Tune out negativity.

Do you really need to watch the 10 pm newscast each night or read the paper every day?  The news is mostly negative, which raises your stress levels. Your mind doesn’t need any more input on weather disasters or the latest political upheavals around the world. Don’t take on the world’s problems as your own. Rather than watch the news, find a comedy or cartoon to watch. Better yet, turn off the TV and read a book.

Experiment to find your best release.

Some women relieve stress by laughing or crying, and others find exercise or art to be their release valve. You may need to try a few different outlets to relieve stress, such as watching classic TV comedies, renting a movie that makes you cry, painting, or going to the gym. You may find one perfect stress reliever, or you may decide a combination of activities helps.

As you work through your stress, stay positive. Negativity is an unhealthy stressor and can creep into areas of your life that aren’t stressful. An upbeat attitude will do wonders to combat stress and help you feel healthy and at your best.

What do you do to combat stress?

How Long Should I Wait to Have a DIEP Flap After Radiation?

Dr. James Craigie

The below question is answered by Dr. James Craigie of The Center for Natural Breast Reconstruction.

How long should I wait to have a DIEP flap after radiation?

Radiation therapy is part of the treatment of breast cancer and will affect the results of breast reconstruction. The treatments can miraculously kill some growing cancer cells but they also change the area of the body left behind after surgery.

All of the elements of the body can be affected: blood vessels, scarring, healing function, and appearance.  The effects of radiation occur in two phases. Short term occurs during and immediately after the treatments. Elective surgery at this time is not possible, for obvious reasons. The long term effects develop after the early “burn-like” injury “settles down.” The long term reaction occurs for approximately the first six months.

The experience can be widely different from one person to the next. We have experienced difficulties with the receiving blood vessels after radiation when we did not wait for the body to recover from both long and short term damage. These types of problems could possibly increase the chance for the new breast to fail. Avoiding these problems may be possible by waiting and that is why the long recovery is needed before reconstruction is started.

—Dr. James Craigie

How to Make Sure You and Your Doctor Communicate Effectively

breast reconstructionYour relationship with your doctor is a partnership, and one of the best ways you can help each other is to communicate effectively. You’ll avoid misunderstandings and hurt feelings, and the two of you can quickly move forward in your treatment. When it’s time for your next appointment, using the following tips can make a positive difference in your relationship.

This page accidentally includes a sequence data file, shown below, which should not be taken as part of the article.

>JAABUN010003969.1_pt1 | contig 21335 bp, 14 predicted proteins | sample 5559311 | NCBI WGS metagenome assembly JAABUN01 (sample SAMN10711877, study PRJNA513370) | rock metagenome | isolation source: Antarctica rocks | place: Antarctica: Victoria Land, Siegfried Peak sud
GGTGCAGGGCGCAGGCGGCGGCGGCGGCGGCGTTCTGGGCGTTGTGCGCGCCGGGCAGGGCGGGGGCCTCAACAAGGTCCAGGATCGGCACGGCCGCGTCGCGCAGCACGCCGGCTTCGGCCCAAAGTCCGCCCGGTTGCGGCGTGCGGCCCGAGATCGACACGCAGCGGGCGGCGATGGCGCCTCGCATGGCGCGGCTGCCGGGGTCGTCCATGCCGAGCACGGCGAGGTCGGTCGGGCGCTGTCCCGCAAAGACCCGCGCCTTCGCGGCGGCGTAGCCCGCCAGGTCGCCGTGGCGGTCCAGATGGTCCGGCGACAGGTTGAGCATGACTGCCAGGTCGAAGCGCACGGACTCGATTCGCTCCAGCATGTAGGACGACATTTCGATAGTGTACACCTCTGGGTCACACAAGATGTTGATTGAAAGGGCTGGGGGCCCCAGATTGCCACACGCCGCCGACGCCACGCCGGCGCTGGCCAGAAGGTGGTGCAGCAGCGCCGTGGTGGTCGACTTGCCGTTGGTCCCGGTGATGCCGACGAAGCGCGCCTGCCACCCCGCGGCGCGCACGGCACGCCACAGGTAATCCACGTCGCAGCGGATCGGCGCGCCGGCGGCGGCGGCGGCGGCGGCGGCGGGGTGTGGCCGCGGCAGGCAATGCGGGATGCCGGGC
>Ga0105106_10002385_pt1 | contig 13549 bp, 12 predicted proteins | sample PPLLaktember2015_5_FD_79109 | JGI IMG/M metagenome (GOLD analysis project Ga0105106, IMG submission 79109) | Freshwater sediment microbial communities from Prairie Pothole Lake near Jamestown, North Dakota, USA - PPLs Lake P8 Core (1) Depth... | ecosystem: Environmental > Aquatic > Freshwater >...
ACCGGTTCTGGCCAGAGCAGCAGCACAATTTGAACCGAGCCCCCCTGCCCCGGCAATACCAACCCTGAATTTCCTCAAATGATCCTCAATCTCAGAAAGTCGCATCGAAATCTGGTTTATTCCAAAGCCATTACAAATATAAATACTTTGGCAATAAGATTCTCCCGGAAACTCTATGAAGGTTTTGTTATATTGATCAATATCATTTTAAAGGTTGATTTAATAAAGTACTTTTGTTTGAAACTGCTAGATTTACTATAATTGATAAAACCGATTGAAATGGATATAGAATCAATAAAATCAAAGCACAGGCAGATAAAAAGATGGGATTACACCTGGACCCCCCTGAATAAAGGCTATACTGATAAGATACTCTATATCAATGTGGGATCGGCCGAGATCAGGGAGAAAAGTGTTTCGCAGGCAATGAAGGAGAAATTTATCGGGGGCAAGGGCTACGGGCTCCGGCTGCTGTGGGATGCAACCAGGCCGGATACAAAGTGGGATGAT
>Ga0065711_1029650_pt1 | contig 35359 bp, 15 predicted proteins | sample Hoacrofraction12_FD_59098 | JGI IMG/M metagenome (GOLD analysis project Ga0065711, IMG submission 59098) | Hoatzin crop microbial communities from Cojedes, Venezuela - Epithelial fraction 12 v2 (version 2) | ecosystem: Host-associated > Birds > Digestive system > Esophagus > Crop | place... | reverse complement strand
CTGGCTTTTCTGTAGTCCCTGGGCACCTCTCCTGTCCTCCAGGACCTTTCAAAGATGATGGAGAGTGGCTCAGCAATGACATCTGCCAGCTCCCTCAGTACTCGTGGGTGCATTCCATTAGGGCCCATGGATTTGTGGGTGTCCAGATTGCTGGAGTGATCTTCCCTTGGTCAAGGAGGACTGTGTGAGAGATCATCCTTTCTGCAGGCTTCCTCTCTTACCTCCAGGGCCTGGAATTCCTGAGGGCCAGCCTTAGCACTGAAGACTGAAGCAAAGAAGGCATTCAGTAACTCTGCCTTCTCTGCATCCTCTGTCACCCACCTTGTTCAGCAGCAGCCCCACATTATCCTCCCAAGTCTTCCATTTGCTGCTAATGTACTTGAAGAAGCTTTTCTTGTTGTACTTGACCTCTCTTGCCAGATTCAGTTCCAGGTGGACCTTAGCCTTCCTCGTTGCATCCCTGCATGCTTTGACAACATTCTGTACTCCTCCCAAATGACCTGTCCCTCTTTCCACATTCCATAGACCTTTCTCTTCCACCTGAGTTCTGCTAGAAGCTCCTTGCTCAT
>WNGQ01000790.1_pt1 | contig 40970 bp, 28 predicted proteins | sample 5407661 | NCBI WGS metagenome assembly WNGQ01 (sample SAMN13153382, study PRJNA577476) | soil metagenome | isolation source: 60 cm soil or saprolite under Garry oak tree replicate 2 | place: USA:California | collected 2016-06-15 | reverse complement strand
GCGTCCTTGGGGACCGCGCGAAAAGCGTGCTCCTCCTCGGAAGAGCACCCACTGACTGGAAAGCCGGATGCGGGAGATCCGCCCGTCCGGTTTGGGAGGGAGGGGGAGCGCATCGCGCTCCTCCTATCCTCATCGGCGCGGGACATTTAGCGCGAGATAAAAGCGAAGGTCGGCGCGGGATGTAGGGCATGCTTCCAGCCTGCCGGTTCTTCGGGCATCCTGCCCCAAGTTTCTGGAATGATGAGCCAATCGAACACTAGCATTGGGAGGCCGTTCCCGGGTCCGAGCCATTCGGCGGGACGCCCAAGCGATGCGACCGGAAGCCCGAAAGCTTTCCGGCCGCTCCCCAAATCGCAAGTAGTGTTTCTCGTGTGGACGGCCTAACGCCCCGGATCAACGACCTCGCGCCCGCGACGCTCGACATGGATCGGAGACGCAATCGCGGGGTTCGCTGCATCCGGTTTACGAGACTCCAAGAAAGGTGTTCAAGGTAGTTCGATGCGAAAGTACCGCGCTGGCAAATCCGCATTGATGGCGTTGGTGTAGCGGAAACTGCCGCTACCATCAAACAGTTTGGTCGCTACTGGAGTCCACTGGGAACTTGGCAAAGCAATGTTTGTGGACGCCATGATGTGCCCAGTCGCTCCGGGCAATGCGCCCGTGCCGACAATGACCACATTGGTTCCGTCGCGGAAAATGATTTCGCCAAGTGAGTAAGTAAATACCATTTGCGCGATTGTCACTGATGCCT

Always be as honest and as specific as possible.

Even if you’re uncomfortable, tell the truth—your doctor can’t successfully treat you otherwise. If you’re not sure how to answer a question, say so instead of guessing. Your answers should be as specific as possible, even if you need to add more information or ask questions before replying.

Don’t be afraid to ask or tell your doctor anything—he or she has literally heard it all.

Listen, and then ask questions.

Sometimes while the doctor is talking, patients have an emotional reaction that prevents them from hearing the rest of what the doctor has to say. Listen to everything the doctor says, try not to react right away and let it process for a moment, and then ask questions.

Note anything unusual, and write down your questions before you go.

Keep a calendar or day planner with you, and jot down any symptom that is unusual for you. The night before you go to the doctor, make a note of these symptoms as well as questions you have. Often we go to the doctor with a list of questions in our head, and then forget what we wanted to ask. This step will save time for both of you during the appointment.

Never ignore unusual pain, discharge, or bleeding. Contact your doctor immediately.

Tell your doctor about everything you take.

Make a list of your medications and any dietary supplements you take, including vitamins and aspirin. Be sure to note dosage size and frequency. Give the list to your doctor for your file, and send a copy to your pharmacist. Update these lists at least once or twice a year.

Don’t be offended by non-medical questions.

Your doctor might ask about your job or what you do on weekends, and this is not to pry, but to evaluate how your lifestyle might be affecting your health. Stress, eating habits, and alcohol consumption may be factors in your condition.

Let your doctor know if he or she doesn’t communicate well with you.

Your doctor needs to know if his or her communication style isn’t effective. Think back on your last few appointments. Did he or she say anything that upset you, and was everything explained in a way you could understand? Were you comfortable talking with him or her?